WHITE RIVER JUNCTION — Nora Helmer’s back with a vengeance, but she’s not quite prepared for what she is confronted with.
Northern Stage has created a truly compelling production of “A Doll’s House, Part 2,” Lucas Hnath’s uber-popular imagining of Nora’s returning home, 15 years after the “door slam heard around the world.” Thursday’s preview performance at the Barrette Center for the Arts proved powerful and deeply touching — and also quite funny.
In Hnath’s 2017 play based on Henrik Ibsen’s 1879 drama, “A Doll’s House,” Nora returns to the house she walked out of. She left after husband Torvald had betrayed her by not supporting her after she put her life on the line for him. When Nora returns in “Part 2,” she is welcomed with open arms by her nanny Anne Marie, until the elderly woman realizes Nora’s purpose.
Nora, now a successful writer, has no intention of returning to the family. But her wealth and position is threatened because Torvald neglected to file divorce papers. (In 19th century Norway, married women weren’t allowed to sign contracts, to say nothing of have affairs.) The same single-mindedness that made Nora successful leads her to see only herself and her needs. Confrontations with Torvald, her feisty daughter Emmy and, of course, the loyal Anne Marie, lead to them coming to terms with each other.
Hnath’s Nora is seen very much through a 21st century rather than a 19th century lens. And his premise that Nora left a stifling marriage is flawed in that her stated and actual reason was that Torvald had let her down (which he certainly did). Rather than a feminist play, “A Doll’s House” is a tale of failed love. That said, "A Doll’s House, Part 2” is fascinating theater.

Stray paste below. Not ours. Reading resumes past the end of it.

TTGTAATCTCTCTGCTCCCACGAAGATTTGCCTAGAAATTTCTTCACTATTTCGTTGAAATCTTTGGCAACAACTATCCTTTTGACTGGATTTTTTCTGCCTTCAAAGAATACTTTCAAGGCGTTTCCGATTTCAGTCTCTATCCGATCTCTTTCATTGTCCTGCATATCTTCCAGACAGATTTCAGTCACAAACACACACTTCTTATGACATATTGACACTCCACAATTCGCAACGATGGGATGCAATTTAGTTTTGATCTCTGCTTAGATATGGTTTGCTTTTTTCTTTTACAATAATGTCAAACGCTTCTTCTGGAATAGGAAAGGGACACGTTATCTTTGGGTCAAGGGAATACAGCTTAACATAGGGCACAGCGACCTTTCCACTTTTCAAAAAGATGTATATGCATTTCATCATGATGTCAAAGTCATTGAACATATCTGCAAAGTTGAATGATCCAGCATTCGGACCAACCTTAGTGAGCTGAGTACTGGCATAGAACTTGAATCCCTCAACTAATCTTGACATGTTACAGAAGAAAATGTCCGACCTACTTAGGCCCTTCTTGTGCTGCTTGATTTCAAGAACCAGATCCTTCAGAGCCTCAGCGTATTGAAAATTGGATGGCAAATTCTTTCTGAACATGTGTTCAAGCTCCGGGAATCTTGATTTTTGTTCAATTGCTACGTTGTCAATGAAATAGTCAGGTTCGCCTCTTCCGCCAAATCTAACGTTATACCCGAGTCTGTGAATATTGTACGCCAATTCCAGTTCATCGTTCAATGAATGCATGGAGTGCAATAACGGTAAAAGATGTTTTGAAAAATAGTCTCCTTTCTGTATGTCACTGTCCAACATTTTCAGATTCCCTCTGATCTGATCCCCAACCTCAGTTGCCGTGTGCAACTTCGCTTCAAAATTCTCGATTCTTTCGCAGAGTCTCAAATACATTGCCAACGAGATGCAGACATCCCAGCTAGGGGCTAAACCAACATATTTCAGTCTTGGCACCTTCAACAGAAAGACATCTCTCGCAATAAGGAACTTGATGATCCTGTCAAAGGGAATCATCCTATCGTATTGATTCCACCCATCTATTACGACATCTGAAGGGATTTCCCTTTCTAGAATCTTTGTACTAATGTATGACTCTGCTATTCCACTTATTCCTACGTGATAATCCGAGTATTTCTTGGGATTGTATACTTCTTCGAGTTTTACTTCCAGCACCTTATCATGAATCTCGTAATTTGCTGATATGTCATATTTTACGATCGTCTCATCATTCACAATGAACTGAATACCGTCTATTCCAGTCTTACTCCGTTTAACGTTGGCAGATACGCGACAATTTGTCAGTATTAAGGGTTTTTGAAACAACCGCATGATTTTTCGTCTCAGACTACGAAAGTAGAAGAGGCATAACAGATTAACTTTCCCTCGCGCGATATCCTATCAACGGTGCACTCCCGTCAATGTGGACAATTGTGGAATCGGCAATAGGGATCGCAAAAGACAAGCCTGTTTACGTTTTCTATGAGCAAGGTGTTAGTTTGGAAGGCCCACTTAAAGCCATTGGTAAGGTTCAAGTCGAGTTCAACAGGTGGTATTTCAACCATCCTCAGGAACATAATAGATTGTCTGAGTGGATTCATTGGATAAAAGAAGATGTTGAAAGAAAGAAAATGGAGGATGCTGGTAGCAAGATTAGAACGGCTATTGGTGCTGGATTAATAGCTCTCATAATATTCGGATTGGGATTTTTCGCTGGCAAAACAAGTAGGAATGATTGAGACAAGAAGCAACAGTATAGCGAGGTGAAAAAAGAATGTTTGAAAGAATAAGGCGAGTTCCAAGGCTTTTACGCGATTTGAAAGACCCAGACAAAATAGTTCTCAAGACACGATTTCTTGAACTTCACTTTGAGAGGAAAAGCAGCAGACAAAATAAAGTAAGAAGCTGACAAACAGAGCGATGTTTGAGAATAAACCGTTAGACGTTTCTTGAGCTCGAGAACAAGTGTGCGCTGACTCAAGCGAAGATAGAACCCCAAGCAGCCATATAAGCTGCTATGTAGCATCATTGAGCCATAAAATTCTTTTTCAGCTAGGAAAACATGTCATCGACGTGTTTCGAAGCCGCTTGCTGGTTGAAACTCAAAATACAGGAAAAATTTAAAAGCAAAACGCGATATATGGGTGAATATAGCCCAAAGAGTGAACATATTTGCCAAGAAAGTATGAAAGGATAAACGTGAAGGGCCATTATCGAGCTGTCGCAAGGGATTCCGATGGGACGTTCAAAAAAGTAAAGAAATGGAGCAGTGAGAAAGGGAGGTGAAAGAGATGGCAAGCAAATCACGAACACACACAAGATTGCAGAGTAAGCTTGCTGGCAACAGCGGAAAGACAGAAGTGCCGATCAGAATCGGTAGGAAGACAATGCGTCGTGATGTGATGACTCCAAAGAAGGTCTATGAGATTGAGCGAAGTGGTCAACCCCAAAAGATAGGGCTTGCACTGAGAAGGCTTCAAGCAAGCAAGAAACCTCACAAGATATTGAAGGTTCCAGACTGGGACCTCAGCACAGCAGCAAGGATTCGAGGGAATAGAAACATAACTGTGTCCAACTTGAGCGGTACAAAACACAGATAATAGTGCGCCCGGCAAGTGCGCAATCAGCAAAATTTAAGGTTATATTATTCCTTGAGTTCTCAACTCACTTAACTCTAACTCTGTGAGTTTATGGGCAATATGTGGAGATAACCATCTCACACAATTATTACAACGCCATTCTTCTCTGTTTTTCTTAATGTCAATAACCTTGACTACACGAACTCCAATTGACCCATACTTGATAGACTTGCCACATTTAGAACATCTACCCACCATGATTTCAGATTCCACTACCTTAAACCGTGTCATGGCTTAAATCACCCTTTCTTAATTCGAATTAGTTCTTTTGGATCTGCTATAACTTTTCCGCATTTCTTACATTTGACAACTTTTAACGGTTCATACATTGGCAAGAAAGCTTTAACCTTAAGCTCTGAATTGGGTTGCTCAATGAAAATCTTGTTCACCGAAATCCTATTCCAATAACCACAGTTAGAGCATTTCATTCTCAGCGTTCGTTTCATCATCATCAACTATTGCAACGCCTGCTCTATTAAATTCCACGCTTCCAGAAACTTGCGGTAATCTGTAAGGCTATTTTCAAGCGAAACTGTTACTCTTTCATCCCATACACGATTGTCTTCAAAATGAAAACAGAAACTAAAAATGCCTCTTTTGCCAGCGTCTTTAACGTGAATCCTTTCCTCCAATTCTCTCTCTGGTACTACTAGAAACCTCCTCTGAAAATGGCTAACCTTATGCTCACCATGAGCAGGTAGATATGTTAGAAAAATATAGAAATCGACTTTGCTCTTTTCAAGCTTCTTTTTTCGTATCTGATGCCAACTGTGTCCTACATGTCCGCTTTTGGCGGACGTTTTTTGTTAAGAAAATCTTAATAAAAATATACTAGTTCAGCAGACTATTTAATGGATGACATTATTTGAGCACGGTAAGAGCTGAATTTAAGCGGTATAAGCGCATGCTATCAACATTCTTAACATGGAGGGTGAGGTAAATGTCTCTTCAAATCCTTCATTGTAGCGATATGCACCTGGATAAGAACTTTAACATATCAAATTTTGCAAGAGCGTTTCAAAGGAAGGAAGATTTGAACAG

The Northern Stage production, directed by Peter Hackett, set the scene powerfully before the first word was spoken or the first character was seen. David L. Arsenault created a powerful atmosphere with his abstract and elegant set. Its simplicity put the focus on the characters and their plight. (A door motif seemed irrelevant, but it didn’t get in the way.)
Hackett chose to make all of the characters sympathetic and to tell their story simply and effectively. Robynn Rodriguez’ Nora was feisty and self-righteous — the character’s idea of a strong woman — but she allowed tiny cracks to show and bleed vulnerability. Stephen Lee Anderson created a dimensional Torvald, who worked through feeling lost, confused and angry, to a deeper understanding of himself and Nora.
Patti Perkins revealed Anne Marie, as loyal as she was, had been hurt and could stand up for herself. Monique St. Cyr, save for some comic silliness, delivered Emmy with the power that made her a convincing mirror to Nora.
The physical production was largely up to Northern Stage’s high standards. Creative lighting by Harold Burgess III cajoled the action, and particularly the scene changes, as did Emma Wilk’s oddball but innocuous sound design. Kate Fry’s pseudo-period costumes, save for Emmy’s noticeably incongruous getup (those shoes!), were beautifully apropos.
Northern Stage’s “A Doll’s House, Part 2” featured insightful storytelling and excellent theater.